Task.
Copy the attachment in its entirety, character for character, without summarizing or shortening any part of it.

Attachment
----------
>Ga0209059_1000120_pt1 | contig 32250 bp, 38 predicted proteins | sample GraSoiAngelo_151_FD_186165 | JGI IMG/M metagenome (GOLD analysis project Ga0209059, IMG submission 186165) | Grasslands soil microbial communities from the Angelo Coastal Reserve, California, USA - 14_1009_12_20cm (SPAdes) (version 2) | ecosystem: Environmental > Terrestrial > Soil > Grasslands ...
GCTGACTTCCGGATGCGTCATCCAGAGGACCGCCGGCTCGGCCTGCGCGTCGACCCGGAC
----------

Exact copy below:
>Ga0209059_1000120_pt1 | contig 32250 bp, 38 predicted proteins | sample GraSoiAngelo_151_FD_186165 | JGI IMG/M metagenome (GOLD analysis project Ga0209059, IMG submission 186165) | Grasslands soil microbial communities from the Angelo Coastal Reserve, California, USA - 14_1009_12_20cm (SPAdes) (version 2) | ecosystem: Environmental > Terrestrial > Soil > Grasslands ...
GCTGACTTCCGGATGCGTCATCCAGAGGACCGCCGGCTCGGCCTGCGCGTCGACCCGGAC